SAS soldiers have committed atrocities

The myth of the SAS makes ­dubious memoirs and TV reality shows, but the latest revelations of murderous nighttime raids on unarmed people is the reality. The SAS was an attempt to hype the image of elite troops in a time of imperial decline. This was true from its formation in the Second World War and through its ­clandestine post colonial role as British government-backed mercenaries. 

Raids behind enemy lines led by ex-public school boys made better propaganda and fiction than Second World War battles. Much better than battles won by huge numbers of expendable soldiers and the largest amount of the most destructive equipment.

In the 1950s Malayan Communists spearheaded resistance to the British. Of the 6,398 Communists killed there, the SAS killed 108, and it gained a reputation for fighting dirty wars to hold up the empire.

The SAS was about to be ­disbanded when it was needed to help crush a rebellion in Oman. As one of the SAS later to be head of the army Peter de la Billiere put it, “Once we were up in the mountains pretty well, any Arab was fair game.” 

The rebels were beaten by ­widespread bombing and the country’s soldiers, but the SAS took the credit. It was a repeated trick. In one heroic battle in South Yemen, it ended up ambushing and fighting another British undercover squad.

The SAS fought rebels in Palestine, Malaya, Borneo, Aden, Dhofar and Northern Ireland.  It did it brutally and cruelly but mostly in secret. This changed in the 1980s when the SAS found itself enlisted as Thatcher’s Praetorian Guard. Its exploits were ­celebrated as part of a Tory ideological offensive.

The TV images, interrupting the snooker, of the SAS’s storming the Iranian Embassy in 1980 fitted the pompous idea that Britain was still a great power. That the raid saw 18 out of 19 hostage takers shot—that many of them were unarmed and one of them shot 80 times didn’t matter. 

The one to survive was smuggled out by the horrified hostages. Thatcher sat with members of the SAS watching video replays of the slaughter, and a myth was born. She used it as a murdering propaganda tool in Northern Ireland (see below).

In the 1990 Gulf War, weeks of bombardment followed by an ­overwhelming attack left 100,000 Iraqi troops dead. But the story that was told was of a lone SAS soldier escaping after being hunted across difficult terrain by ­bloodthirsty Iraqis.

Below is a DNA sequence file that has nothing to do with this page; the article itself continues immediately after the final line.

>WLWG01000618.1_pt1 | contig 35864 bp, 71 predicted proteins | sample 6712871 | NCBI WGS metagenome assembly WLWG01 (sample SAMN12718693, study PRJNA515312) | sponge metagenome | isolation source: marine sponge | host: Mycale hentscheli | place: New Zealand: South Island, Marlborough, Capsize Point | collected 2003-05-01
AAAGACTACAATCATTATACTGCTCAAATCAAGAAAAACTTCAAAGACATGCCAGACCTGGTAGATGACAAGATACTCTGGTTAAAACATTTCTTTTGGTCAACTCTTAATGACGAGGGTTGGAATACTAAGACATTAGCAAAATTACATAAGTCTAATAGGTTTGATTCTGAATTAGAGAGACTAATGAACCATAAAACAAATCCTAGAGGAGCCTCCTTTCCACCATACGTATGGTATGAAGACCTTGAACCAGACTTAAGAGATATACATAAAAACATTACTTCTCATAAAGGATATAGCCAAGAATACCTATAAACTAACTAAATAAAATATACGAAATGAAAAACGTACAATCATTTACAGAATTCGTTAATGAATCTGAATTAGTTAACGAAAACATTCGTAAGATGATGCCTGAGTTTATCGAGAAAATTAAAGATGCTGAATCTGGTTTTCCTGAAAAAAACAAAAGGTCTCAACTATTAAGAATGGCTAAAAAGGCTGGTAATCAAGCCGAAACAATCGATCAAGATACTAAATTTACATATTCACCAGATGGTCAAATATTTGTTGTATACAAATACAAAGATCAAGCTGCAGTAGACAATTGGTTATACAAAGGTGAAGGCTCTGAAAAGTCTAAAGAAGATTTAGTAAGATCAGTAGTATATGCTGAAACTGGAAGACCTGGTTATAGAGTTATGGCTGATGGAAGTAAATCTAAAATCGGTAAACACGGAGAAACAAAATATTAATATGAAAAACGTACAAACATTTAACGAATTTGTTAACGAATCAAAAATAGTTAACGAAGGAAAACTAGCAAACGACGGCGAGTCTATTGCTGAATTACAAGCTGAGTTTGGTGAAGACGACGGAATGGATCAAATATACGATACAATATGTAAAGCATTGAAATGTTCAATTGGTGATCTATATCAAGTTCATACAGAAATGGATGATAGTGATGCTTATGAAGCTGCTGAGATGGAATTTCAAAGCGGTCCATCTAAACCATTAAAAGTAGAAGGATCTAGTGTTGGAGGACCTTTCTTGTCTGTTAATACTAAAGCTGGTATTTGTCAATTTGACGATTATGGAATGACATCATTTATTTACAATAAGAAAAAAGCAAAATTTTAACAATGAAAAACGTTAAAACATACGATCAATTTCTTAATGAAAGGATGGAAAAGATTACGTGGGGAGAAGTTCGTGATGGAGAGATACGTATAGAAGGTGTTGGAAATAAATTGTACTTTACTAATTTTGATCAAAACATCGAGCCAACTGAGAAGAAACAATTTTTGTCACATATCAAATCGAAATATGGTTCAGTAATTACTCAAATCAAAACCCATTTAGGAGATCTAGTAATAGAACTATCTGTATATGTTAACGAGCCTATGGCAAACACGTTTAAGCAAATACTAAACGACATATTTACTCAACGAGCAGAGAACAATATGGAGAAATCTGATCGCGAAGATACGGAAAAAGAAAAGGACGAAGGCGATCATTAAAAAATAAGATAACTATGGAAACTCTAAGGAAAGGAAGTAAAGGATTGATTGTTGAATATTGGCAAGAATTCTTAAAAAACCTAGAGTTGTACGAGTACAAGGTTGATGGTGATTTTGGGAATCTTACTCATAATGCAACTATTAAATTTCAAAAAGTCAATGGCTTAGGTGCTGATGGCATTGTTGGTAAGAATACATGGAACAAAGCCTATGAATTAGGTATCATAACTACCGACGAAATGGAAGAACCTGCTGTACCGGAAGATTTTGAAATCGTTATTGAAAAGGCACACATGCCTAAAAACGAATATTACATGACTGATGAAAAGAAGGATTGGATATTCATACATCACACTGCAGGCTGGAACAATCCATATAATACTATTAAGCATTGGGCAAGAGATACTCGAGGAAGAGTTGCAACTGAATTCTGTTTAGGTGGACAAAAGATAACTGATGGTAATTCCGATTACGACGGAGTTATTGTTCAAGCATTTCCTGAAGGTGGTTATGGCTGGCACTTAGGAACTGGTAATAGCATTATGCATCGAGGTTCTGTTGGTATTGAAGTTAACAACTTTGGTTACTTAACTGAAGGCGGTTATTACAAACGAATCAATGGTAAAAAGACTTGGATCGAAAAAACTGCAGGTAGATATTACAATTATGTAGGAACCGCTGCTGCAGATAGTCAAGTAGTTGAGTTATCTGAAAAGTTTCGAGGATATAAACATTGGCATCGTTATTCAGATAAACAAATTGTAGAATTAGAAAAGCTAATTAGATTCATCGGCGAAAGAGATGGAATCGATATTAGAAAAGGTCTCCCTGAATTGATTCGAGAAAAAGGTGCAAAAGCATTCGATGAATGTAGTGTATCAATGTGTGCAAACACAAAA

Repeated in memoir and ­fiction, the war transformed from a ­massacre into a tale of individual heroism. In 1995 Tory train botherer Michale Portillo summed it up, “Around the World, three letters send a chill down the spine of the enemy—SAS. “And those letters spell out one clear message—don’t mess with Britain.”

Tony Blair, David Cameron, Theresa May, and Boris Johnson all repeatedly increased the funding for special forces. In Afghanistan and Iraq, the SAS ran death squads along with the US.

The brutality of the SAS doesn’t win imperial wars for Britain, but it provides the propaganda and atrocity that props up the myth of Britain as a world power.

Shoot to kill was SAS policy in Northern Ireland

Between 1976 and 1978 the SAS killed ten people in Northern Ireland, seven IRA volunteers and three bystanders. The SAS did not officially kill anyone else in Northern Ireland until 1983. 

In 1980 John Turnly was assassinated by Loyalist paramilitaries, who said that they were working for the SAS. In 2016 the government admitted one of the gang was in the British army.

Police undercover squads were SAS‑trained and had ex-SAS personnel. In 1982 these squads shot dead six unarmed men in three separate incidents.

Between 1978-83 the SAS arrested IRA volunteers, including those carrying weapons. But between 1983 and 1985, they shot dead ten men, including those not carrying weapons. Shoot to kill became policy.

The Loughgall ambush of 1987 saw eight IRA volunteers attack an unmanned police station. All were killed by the SAS—three after they had been wounded and captured.

The Gibraltar shootings in 1988 saw the SAS kill three unarmed volunteers in what was a public execution sanctioned by Downing Street. In the period from 1990 to early 1992, the SAS killed eleven more IRA members.

Soldiers joked about massacre

Eyewitnesses described how they saw their loved ones surrender to British soldiers before they were handcuffed and shot. The evidence of the murders by British SAS soldiers in Afghanistan of 54 people in one six-month tour is shocking.

One senior officer complained that units were comparing their kill counts. He wrote. “If we don’t believe this then no one else will, and when the next Wikileaks occurs, then we will be dragged down with them”.

Afghan troops wouldn’t accompany the units because they refused to be part of “assassination” squads.  The soldiers joked about “the latest massacre” and the implausibility of their official stories.

During a night raid an adult Afghan male, who had already been detained, was then led back inside an empty building. The unarmed prisoners, with guns pointed at them, always allegedly reached for a gun or a grenade. 

But the only weapons found would be left by the SAS themselves.

A secret death squad 

Keeni Meeni was the name given to SAS squads used in Aden against an insurgency. Small groups who disguised as the local population went on missions to capture or assassinate those they thought insurgents. Keenie Meenie Services (KMS) was one of Britain’s first mercenary companies, set up in the 1970s by “former” SAS soldiers.

It won contracts with the Foreign Office. In Sri Lanka, it earned millions directing military operations and flying helicopter gunships on missions in which scores of civilians were killed. 

In Nicaragua it worked with US-backed Contra rebels. KMS closed down in the early 1990s. Other companies quickly replaced it. “Former” SAS soldiers are currently deployed in Ukraine.

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